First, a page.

More footage of live export cruelty further evidence of industry’s inability to protect animal welfare

RSPCA Australia has called for an urgent review into the management of the Exporter Supply Chain Assurance System (ESCAS) as fresh footage of horrific slaughter practices in Indonesia emerges.

The footage of terrified Australiansteers being roped, forced to the ground and held down before having their throats cut in a sawing motion without stunning is deeply distressing. 

Highly reminiscent of shocking footage of cattle slaughter screened on ABC’s Four Corners in 2011, which saw a temporary halt placed on live exports to Indonesia at the time, this new footage would send a shudder down the spine of every northern cattle producer, who expect the welfare of their cattle to be safeguarded under the ESCAS system.

It serves as yet another stark reminder of the inherent risks of exporting live animals into foreign markets over which the Australian Government has no control.

“Every year, thousands of Australian animals are “leaked” outside of approved supply chains demonstrating the ongoing limitations of the Government’s Exporter Supply Chain Assurance System (ESCAS). This footage graphically depicts the fate that awaits those animals,” RSPCA Senior Policy Officer, Dr Jed Goodfellow said.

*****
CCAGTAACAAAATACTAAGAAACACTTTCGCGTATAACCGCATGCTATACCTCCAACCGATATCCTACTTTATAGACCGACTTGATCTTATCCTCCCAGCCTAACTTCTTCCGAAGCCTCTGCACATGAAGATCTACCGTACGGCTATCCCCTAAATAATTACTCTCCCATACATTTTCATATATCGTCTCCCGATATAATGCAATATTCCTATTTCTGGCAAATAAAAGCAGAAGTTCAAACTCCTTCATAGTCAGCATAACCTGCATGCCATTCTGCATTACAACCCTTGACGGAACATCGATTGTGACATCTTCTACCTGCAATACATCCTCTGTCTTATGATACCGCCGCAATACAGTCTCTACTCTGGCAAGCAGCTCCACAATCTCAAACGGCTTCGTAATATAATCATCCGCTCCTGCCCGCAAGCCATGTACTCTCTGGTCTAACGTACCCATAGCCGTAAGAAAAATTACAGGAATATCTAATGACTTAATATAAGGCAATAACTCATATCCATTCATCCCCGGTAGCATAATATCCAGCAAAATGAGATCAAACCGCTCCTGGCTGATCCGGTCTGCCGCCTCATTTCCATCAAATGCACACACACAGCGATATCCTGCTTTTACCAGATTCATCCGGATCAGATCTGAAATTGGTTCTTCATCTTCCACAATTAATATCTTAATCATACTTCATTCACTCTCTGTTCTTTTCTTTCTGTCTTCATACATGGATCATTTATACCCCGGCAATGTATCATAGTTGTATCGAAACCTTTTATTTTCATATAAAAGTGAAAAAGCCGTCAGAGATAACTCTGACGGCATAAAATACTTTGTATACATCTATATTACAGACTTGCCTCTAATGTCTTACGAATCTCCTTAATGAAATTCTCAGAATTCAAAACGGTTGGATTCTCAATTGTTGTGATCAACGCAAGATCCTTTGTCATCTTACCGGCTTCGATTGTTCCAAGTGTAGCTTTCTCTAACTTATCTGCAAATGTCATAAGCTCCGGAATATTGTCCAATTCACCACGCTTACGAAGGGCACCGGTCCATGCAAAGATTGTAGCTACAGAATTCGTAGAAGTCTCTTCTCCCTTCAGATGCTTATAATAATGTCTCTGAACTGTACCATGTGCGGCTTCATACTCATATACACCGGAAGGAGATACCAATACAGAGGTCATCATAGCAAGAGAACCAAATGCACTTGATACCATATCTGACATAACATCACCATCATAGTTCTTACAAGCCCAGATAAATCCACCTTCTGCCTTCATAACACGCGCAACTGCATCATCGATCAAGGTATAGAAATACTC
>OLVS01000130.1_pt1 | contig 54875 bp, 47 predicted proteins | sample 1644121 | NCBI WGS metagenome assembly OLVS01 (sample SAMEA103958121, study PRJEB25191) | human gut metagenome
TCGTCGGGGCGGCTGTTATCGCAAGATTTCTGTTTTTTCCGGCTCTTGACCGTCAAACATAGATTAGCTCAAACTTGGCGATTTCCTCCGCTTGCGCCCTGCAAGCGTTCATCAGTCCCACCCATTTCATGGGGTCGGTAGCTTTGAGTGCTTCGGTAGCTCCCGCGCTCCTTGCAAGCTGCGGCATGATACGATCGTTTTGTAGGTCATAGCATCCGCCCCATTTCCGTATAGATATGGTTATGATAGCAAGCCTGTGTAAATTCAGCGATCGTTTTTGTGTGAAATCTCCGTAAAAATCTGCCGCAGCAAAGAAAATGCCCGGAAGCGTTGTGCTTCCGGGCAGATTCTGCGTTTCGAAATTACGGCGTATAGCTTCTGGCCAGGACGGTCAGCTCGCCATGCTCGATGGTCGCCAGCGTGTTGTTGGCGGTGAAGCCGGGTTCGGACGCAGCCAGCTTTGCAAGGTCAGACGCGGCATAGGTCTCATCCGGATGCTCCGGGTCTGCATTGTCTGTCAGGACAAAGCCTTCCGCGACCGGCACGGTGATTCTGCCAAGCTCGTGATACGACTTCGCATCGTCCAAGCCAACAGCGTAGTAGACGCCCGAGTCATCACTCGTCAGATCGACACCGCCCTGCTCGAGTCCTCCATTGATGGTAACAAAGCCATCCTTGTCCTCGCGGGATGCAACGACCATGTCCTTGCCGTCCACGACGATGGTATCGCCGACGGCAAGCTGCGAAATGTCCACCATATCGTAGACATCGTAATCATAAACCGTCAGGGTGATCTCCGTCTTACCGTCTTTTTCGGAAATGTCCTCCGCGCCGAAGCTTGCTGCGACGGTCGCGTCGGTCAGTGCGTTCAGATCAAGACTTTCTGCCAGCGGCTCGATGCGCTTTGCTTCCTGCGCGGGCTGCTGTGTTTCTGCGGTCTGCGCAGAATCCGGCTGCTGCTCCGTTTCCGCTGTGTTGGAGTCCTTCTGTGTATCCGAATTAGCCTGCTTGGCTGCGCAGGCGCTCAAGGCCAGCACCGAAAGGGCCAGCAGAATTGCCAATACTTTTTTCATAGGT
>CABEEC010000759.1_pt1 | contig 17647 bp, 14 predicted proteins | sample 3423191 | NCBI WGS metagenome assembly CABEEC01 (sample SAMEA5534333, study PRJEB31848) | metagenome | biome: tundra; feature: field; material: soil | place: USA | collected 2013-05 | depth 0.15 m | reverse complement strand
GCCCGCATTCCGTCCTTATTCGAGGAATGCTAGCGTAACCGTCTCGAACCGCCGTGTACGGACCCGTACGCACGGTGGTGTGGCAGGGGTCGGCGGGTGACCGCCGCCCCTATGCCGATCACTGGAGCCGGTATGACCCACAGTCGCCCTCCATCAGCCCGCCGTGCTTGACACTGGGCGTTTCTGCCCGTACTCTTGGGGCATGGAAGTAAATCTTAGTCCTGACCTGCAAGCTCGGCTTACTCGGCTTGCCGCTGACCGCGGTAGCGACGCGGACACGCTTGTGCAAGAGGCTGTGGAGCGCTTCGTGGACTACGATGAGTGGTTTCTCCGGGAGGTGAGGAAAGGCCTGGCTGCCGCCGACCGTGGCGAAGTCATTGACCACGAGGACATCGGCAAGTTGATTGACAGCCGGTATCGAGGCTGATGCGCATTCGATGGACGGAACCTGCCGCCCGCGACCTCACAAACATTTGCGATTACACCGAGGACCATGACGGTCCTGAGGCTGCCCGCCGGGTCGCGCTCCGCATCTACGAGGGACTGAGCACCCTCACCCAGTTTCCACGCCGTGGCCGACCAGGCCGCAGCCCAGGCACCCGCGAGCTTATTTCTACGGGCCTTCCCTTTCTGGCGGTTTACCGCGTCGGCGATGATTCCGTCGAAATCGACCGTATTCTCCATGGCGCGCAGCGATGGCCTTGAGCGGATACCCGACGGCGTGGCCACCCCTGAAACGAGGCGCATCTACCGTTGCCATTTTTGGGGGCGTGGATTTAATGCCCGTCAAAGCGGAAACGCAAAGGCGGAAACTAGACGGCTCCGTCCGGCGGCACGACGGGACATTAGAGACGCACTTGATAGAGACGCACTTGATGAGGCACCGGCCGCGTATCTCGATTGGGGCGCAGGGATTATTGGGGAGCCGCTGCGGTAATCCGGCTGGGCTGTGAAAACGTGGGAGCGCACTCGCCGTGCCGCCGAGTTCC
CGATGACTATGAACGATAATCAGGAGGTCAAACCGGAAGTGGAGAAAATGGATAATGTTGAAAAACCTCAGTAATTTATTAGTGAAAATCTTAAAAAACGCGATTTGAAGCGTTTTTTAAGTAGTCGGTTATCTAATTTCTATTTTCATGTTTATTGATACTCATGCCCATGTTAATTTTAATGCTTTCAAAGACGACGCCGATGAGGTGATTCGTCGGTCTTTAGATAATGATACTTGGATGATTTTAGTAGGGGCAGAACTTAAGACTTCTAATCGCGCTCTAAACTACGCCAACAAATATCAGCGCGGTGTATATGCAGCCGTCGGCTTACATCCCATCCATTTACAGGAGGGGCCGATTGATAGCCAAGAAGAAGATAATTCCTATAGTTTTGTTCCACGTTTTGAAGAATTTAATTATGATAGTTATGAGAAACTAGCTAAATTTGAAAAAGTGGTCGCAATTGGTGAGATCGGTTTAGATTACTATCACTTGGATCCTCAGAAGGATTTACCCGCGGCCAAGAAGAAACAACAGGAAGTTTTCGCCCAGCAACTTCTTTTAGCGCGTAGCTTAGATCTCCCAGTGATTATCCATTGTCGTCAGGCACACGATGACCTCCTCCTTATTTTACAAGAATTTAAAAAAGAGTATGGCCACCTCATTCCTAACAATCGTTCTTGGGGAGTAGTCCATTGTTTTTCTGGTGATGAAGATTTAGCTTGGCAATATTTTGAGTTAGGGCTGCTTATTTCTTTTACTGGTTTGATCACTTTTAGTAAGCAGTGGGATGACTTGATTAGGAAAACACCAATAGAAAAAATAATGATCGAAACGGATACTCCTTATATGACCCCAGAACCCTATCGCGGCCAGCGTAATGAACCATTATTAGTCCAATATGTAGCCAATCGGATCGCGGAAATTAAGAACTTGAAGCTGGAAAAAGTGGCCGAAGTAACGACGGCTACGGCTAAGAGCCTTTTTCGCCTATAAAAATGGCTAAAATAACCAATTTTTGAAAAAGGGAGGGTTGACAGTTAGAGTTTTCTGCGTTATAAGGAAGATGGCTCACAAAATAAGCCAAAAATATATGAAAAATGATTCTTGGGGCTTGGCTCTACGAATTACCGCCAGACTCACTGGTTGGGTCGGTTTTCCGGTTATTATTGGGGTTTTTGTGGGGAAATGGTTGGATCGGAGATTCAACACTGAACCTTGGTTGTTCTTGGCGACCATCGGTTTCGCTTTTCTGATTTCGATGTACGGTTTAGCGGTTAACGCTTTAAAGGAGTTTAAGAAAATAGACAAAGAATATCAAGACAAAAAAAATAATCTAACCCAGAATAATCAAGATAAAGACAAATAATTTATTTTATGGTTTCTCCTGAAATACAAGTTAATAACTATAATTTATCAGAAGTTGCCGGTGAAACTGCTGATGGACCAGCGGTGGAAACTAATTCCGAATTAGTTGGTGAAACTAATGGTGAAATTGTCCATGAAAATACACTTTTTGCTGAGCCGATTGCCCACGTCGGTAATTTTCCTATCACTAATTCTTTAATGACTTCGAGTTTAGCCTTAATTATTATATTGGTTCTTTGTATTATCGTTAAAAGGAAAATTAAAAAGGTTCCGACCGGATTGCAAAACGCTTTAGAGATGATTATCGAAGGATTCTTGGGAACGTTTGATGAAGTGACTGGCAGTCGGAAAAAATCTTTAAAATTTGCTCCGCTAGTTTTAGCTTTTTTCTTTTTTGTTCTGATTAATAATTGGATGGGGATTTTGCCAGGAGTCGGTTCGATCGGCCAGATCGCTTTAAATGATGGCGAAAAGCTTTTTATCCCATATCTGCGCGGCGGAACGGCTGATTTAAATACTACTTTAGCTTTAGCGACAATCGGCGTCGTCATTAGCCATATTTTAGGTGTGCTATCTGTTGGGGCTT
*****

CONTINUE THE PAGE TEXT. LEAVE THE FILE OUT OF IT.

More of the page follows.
RSPCA Australia has previously called out the Department of Agriculture for rubber stamping the approval of supply chains in Vietnam.

The fact that International Livestock Exports (ILE) has had 140 facilities approved in Indonesia alone is astonishing. Approving multiple slaughter facilities just ramps up the risk of inhumane slaughter and handling and leakage.   

The Department of Agriculture has already recorded over 20 separate cases of ESCAS non-compliance against ILE, including several cases of critical non-compliance, the highest non-compliance rating.

“RSPCA Australia is also concerned about a trend in ESCAS non-compliance investigations where blame is being shifted to the in-market abattoir or facility, which is then periodically suspended to allow the exporter to simply move to the next abattoir down the road,” Dr Goodfellow said.

“Given the number of breaches recorded against this exporter, this shows that there is simply no effective deterrent under the current ESCAS system. It is has become a system of managing animal cruelty incidents rather than stamping them out.

“At the end of the day, the exporter must be held accountable for such breaches as it is ultimately their decision as to what supply chains the animals are sent into. Better yet, a transition to chilled meat exports would mean Australian animals are slaughtered on Australian soil, instead of being subjected to gruelling journeys only to meet an even more gruelling fate at slaughter.